While the U32U casing is no match for that of the UX31E, it's still stylish, in an understated kind of way. The aluminium casing resists scratches and fingerprints well, and we didn't spot any problems with the product's general finish.
The U32U has a chiclet keyboard, which means that all the keys are separated by small gaps. Typing feels instinctive, although it's a little on the soft side. Asus has used the available space effectively, only downsizing the right-hand Shift key to keep the arrow keys at full size—a wise compromise.
The touchpad makes good use of the space in front of the keyboard, as it's almost as wide as the entire wrist-rest. The touchpad is pleasant to use, giving smooth, accurate glide. Like most recent touchpads, it supports multitouch gestures such as two-fingered horizontal and vertical scrolling and zoom in/out.
The webcam, however, really isn't great. Detail is all but wiped out in dark zones, while the image is heavily pixellated and movement gets very blurred. If you're looking for a good-quality built-in webcam then you probably shouldn't pick the U32U.
Otherwise, the U32U has a good selection of connections that's sure to cover most day-to-day needs. Connections are spread over the left and right edges of the laptop, with three USB ports (2 x 3.0 and 1 x 2.0), VGA and HDMI video outputs, an Ethernet port, and headphones and mic sockets. Note, however, that there's no DVD drive in this laptop. Then again, optical drives aren't as frequently used as once was the case, so that'll only be a problem for a some users.
This notebook handles heat and noise very well. The U32U doesn't get particularly hot and you can hardly hear any noise from the fan. As excellent as that may be, it's perhaps not too surprising given the components used.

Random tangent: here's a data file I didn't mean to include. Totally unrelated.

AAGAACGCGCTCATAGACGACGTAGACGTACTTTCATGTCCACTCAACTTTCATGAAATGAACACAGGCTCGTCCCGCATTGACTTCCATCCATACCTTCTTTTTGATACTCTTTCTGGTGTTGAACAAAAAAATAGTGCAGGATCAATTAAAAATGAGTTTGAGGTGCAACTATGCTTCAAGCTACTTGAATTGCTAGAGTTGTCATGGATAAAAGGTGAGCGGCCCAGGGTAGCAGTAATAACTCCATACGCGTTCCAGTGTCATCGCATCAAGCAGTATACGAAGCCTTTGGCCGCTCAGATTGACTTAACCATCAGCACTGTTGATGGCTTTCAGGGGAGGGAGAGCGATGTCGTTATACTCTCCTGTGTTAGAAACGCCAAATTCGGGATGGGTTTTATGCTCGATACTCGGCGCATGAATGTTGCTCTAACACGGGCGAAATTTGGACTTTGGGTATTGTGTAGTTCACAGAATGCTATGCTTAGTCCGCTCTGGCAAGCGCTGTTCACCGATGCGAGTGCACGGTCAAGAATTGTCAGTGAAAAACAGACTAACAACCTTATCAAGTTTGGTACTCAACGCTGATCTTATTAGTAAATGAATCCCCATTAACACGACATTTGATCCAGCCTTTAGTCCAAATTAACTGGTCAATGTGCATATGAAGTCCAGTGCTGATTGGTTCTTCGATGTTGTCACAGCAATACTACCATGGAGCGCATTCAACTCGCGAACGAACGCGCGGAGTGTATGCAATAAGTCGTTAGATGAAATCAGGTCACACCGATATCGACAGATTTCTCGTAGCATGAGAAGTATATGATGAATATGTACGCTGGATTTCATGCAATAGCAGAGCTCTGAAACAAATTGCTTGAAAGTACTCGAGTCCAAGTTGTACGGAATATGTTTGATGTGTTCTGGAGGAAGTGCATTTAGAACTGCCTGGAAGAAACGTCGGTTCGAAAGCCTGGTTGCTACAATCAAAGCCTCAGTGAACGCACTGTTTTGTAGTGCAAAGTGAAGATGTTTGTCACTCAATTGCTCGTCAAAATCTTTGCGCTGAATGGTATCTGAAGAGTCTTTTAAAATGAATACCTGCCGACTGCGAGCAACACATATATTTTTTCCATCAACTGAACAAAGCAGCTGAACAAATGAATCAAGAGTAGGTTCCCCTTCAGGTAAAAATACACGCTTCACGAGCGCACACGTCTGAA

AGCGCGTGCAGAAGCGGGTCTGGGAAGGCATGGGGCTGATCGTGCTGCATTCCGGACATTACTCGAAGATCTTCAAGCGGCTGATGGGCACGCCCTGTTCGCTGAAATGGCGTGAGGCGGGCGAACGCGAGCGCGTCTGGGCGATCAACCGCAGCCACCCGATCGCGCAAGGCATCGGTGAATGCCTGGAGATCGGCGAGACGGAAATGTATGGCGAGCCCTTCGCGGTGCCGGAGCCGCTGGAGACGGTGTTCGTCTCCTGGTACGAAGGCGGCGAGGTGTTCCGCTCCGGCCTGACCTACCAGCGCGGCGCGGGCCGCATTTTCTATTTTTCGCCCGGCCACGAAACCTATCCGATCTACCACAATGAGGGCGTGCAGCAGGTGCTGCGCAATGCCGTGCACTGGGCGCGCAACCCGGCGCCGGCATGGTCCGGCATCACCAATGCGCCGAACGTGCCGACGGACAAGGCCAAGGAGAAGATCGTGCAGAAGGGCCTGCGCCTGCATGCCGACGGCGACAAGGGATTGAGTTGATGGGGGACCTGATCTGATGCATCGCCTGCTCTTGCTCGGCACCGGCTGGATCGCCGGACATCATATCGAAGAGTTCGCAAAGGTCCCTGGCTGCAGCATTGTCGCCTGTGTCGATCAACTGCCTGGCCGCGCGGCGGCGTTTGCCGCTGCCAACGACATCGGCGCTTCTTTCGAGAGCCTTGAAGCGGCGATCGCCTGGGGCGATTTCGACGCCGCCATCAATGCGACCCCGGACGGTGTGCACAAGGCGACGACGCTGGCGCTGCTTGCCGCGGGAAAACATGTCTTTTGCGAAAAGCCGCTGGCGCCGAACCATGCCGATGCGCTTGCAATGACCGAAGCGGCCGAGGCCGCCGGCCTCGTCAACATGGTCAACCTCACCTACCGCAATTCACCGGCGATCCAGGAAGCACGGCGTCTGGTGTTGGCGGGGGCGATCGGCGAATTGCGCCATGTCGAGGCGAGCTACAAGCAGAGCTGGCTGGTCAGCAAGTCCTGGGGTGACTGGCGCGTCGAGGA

The Asus U32U has an AMD E-450 APU, which isn't the fastest processor on the block. In fact, this 13.3-inch laptop can really only be used for basic computing like web browsing, office tasks, online chat, etc. While it is capable of running more heavyweight programs like 3D modelling apps, they'll be so slow that you'll no doubt end up losing patience. They're not for the faint hearted, in any case.
Boot time isn't amazing either. With the laptop switched off completely, you're looking at a wait of around 47 seconds to reach the Windows desktop. From there it takes about another ten seconds to connect to a Wi-Fi network and launch the various default programs and processes.
Don't expect any miracles from the AMD HD 6320M in games, as it's really only just good enough to cope with decoding HD video. Pretty much no game is playable in the screen's native resolution (1366 x 768 pixels), even with a low level of detail. If you turn the graphics right the way down, some games like Starcaft II, Fifa 12 or Left For Dead can be played.
The audio in/out and the built-in speakers aren't bad in the U32U. The headphones out is reasonably powerful, with no unwanted interference or stereo issues. It can also be converted to an S/P DIF optical output. We've got no complaints about the audio input port either, as it works perfectly well with an external mic.
The built-in speakers are OK, even if there's clearly room for improvement. While they do their job without distorting the overall output, don't expect to hear the slightest hint of bass.
MOBILITY / BATTERY LIFE
Seeing as the Asus U32U isn't the most powerful machine out there, it'll need a very good battery life to confirm its ultraportable credentials and to stand out in the market. While Asus announces almost 10 hours of juice, we found that the U32U held out for nearer 7 hours (6 hrs 53 mins to be precise) in our test (video playback, headphones plugged in, screen at 100 cd/m², Wi-Fi off). But that's still excellent! This laptop will therefore keep you entertained on a long journey or last a full day at school or uni.
Measuring 32.8 x 23.85 x 2.4 cm, the Asus U32U can be easily slipped into a rucksack or bag. However, at 1.8 kg it's not the lightest model out there. Then again, you'll have to look to more expensive products like ultrabooks if you're looking for something significantly lighter.